The secret to living a healthy and abundant life can be summarised in a handful of key endeavours— and exercise is one of them.

There are few things we can do better for our body than to be active.

Unfortunately, the Western lifestyle has made inactivity the norm.

It isn’t uncommon for individuals to spend three to four hours a day traveling to and from work—on top of the eight or more hours sitting at a desk.

According to Professor Stephen Blair of the Aerobic Centre Longitudinal Study, “Physical inactivity is one of the most important public health problems of the 21st century, and may even be the most important.”1

Benefits of exercise

If you’re in need of some motivation to get out and be active, then sit down and read this impressive list of exercise benefits.

Better still, stand up and read it.

Exercise is a key contributor to people living longer, healthier, more vibrant lives.


It’s been over 30 years since researchers observed that physical activity extends life.

One of the earliest studies found that champion male Finnish skiers lived, on average, over four years longer than average Finnish men.2

More recently, an investigation of some of the longest-living people on earth— Okinawans and Seventh-day Adventists—showed that all of these groups engaged in plenty of physical activity as part of their daily living.3,4

Researchers have examined many possible mechanisms by which exercise extends life.

One study, using identical twins, probed the link between exercise and the length of telomeres.

Telomeres are the protective ends of chromosomes that shorten as we age and are one of the most important factors in the ageing process.

The study found that inactive people were biologically up to 10 years older than more active individuals, based on the length of their telomeres.

The researchers concluded that reduced length of telomeres was a key method by which a sedentary lifestyle may accelerate the ageing process.5


Exercise can prevent, delay, minimise or manage a multitude of illnesses.


Exercise has beneficial effects on a number of factors that contribute to cardiovascular disease.

Exercise can reduce high blood pressure, increases HDL (good) cholesterol, decreases triglyceride levels, and improves insulin sensitivity.6


People who are physically inactive have a 30–50% greater risk of developing high blood pressure as they age.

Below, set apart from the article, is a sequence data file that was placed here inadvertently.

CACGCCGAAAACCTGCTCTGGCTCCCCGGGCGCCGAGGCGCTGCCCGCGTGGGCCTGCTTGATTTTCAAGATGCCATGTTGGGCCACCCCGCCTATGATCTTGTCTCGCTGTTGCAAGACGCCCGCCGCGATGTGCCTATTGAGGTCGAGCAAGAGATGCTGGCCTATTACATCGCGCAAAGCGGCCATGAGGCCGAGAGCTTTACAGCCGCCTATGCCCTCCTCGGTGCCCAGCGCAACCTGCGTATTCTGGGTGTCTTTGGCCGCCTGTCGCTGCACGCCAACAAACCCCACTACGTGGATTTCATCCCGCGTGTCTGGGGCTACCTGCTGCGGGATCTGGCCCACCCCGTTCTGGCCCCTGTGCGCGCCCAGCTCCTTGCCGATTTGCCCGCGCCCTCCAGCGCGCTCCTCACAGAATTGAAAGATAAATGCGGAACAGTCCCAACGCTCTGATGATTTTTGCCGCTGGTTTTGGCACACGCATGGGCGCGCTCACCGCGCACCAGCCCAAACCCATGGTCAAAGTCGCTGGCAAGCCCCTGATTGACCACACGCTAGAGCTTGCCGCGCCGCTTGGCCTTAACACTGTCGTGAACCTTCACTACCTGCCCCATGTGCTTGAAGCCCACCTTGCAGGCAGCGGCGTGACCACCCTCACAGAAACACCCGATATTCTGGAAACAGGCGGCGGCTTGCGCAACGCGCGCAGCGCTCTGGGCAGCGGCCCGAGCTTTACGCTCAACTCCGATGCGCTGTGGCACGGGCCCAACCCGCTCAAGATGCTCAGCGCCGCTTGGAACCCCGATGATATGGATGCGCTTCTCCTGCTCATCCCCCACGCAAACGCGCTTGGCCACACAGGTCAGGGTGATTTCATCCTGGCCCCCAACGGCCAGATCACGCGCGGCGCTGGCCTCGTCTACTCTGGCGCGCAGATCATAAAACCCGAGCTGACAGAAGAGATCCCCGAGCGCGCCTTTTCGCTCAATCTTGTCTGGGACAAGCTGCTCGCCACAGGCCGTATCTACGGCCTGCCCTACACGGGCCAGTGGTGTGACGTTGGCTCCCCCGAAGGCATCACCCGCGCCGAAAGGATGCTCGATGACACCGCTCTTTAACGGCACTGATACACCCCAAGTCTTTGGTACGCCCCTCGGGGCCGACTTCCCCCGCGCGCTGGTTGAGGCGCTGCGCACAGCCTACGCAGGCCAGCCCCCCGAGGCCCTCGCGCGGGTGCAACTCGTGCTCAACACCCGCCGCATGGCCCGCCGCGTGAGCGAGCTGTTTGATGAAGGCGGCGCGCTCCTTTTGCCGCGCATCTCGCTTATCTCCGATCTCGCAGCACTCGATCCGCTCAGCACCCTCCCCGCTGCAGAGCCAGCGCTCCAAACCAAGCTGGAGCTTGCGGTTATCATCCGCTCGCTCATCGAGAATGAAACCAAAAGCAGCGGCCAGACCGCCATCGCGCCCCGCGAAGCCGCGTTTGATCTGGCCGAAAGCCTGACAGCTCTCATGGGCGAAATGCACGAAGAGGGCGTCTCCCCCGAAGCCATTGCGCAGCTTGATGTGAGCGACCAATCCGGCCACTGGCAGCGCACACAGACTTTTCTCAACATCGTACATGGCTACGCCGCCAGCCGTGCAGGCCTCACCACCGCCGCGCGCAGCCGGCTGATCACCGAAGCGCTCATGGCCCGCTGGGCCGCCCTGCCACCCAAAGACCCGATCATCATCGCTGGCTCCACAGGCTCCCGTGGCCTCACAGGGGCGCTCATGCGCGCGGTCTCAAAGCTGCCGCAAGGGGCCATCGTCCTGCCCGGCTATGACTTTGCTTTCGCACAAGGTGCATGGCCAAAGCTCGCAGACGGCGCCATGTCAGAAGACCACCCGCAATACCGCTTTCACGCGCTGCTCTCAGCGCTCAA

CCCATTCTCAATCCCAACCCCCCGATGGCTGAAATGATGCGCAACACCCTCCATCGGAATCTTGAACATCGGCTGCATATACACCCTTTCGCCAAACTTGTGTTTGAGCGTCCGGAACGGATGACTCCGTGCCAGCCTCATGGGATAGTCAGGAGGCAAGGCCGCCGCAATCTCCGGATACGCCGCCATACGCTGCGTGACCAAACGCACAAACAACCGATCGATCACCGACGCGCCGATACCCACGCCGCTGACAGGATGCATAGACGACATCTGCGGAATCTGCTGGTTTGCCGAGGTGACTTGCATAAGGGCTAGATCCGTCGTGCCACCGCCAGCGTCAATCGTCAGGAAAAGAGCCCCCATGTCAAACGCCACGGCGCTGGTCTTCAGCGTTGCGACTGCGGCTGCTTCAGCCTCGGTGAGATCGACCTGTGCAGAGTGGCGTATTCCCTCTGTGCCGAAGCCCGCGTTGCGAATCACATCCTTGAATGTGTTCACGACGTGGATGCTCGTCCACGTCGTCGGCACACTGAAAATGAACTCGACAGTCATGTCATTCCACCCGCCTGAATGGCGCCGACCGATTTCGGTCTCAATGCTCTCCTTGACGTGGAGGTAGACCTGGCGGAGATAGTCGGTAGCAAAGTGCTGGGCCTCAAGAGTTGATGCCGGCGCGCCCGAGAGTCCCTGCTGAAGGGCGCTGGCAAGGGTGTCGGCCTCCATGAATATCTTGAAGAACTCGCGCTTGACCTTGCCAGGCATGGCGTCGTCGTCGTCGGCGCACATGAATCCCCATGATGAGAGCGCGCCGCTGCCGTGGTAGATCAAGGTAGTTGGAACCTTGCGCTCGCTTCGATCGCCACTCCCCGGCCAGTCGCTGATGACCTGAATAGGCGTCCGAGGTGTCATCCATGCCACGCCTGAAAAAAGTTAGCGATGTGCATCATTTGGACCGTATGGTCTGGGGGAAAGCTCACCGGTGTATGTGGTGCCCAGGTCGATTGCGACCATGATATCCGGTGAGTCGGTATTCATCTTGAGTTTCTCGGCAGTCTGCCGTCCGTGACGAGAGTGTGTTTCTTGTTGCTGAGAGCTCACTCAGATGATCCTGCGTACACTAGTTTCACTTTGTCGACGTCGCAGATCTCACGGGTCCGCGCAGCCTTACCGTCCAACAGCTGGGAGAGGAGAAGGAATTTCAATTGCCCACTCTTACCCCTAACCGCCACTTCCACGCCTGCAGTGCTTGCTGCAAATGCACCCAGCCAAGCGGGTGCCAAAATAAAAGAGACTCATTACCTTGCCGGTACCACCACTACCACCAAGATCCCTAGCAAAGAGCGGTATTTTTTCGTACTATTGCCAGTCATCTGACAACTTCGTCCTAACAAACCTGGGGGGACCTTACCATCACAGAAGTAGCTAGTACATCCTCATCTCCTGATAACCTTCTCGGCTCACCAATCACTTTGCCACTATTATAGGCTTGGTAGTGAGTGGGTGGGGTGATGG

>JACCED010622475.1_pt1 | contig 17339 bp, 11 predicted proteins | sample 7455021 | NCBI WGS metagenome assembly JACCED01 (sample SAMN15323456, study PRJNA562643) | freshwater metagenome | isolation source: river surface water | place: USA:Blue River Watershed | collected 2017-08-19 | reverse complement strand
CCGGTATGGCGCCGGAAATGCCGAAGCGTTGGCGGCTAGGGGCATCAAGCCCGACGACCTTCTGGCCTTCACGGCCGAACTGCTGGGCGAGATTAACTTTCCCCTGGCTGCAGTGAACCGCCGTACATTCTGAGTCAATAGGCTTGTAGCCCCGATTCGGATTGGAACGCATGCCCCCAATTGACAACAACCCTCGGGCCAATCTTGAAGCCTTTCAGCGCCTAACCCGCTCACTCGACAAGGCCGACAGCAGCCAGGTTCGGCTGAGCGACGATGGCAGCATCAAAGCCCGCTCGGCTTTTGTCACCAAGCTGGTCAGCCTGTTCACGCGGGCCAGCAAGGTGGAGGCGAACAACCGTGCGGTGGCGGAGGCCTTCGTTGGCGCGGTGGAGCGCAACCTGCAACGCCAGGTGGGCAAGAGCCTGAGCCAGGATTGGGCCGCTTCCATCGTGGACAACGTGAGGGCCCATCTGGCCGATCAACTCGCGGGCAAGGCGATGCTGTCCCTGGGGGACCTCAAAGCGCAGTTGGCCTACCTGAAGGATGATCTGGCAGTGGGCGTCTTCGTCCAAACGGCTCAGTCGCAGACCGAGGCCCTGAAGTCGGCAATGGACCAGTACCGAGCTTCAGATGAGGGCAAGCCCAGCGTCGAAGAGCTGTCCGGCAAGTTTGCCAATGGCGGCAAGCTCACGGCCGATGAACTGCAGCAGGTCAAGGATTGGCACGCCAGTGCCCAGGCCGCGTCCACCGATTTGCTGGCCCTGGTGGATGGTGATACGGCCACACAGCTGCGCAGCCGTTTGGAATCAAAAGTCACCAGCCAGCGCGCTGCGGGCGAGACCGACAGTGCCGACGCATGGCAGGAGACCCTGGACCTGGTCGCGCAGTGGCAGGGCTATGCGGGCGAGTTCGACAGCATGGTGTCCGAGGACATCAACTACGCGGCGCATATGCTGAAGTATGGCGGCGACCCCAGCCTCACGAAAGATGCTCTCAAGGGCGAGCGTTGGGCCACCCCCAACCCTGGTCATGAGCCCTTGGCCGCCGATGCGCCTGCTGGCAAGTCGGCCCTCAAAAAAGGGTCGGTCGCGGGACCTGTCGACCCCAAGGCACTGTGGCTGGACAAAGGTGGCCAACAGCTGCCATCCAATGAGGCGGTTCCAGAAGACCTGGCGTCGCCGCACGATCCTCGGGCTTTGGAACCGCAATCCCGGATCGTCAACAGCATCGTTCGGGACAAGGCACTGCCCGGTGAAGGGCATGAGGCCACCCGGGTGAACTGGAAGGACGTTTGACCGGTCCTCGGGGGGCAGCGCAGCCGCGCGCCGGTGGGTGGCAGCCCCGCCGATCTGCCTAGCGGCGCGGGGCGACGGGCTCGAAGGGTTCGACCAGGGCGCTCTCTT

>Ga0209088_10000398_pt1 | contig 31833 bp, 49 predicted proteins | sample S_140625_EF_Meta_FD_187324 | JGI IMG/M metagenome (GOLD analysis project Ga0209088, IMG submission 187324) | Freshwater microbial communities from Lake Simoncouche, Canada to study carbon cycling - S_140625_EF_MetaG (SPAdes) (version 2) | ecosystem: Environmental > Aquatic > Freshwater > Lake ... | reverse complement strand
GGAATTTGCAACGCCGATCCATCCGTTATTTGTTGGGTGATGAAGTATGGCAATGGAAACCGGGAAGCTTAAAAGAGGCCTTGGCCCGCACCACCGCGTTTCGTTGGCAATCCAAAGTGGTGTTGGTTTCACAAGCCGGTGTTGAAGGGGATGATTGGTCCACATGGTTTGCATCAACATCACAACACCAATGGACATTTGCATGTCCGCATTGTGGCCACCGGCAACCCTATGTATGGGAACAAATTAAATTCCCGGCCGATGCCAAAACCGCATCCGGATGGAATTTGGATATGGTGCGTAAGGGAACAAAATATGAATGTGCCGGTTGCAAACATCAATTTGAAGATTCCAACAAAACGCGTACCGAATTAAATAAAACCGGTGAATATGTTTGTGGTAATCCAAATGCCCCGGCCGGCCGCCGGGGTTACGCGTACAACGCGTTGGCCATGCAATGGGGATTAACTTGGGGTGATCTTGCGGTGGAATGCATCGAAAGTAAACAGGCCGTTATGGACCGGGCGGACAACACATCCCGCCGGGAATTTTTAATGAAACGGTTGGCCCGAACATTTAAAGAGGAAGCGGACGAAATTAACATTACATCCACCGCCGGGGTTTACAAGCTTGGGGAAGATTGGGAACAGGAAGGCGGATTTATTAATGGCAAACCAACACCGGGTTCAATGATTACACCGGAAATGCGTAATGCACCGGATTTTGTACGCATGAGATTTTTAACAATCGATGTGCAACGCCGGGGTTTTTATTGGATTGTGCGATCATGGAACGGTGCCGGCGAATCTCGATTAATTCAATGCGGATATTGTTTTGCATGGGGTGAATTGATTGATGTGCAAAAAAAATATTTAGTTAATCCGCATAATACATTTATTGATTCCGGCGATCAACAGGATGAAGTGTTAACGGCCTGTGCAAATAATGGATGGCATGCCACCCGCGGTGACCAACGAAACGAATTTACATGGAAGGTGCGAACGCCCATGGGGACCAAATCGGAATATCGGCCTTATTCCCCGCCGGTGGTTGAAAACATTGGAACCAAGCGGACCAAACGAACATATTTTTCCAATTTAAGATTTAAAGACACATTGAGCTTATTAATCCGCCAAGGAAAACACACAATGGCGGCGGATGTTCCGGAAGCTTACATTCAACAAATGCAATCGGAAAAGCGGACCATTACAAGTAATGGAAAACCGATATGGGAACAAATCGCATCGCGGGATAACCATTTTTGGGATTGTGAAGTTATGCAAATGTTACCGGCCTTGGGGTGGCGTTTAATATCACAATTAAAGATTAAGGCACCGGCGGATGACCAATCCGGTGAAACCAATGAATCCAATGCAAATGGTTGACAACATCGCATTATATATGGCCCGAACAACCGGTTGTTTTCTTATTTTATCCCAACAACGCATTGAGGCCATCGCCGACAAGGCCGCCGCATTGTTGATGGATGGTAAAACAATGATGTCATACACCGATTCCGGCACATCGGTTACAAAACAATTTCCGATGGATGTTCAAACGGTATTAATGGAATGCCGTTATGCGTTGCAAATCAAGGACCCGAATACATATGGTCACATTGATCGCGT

High blood pressure is a significant public health challenge contributing to stroke, coronary heart disease, kidney disease, heart failure and end stage renal disease.7

It is unclear exactly how exercise affects blood pressure, but some studies suggest that exercise stimulates the production of nitric oxide by the endothelium (blood vessel lining), which enhances smooth muscle relaxation and keeps blood vessels in their normal resting state.8



Exercise helps to reduce the levels of LDL (bad) cholesterol that is linked to cardiovascular disease.9

There are several ways it does this.

Exercise can lead to weight loss whereas being overweight tends to increase the amount of LDL in your blood.10

Exercise also stimulates enzymes that help move LDL cholesterol out of the blood stream,11 and changes its particles from being small and dense—and therefore too easily deposited into blood vessel walls forming plaques—into big, fluffy particles which don’t contribute to cardiovascular disease.9


Exercise is considered to be as important as healthy eating in the prevention and management of type 2 diabetes.

Regular physical activity—with or without weight loss—helps to keep blood glucose levels lower, and improves poor insulin sensitivity—one of the key metabolic failings in type 2 diabetes.12

Exercise that results in reduced body fat has an additional beneficial effect on insulin sensitivity.13

Strength-training exercise also decreases baseline insulin levels.14

Research has also produced firm and consistent evidence that increased physical activity and modest weight loss help prevent people with impaired glucose tolerance developing type 2 diabetes.15,16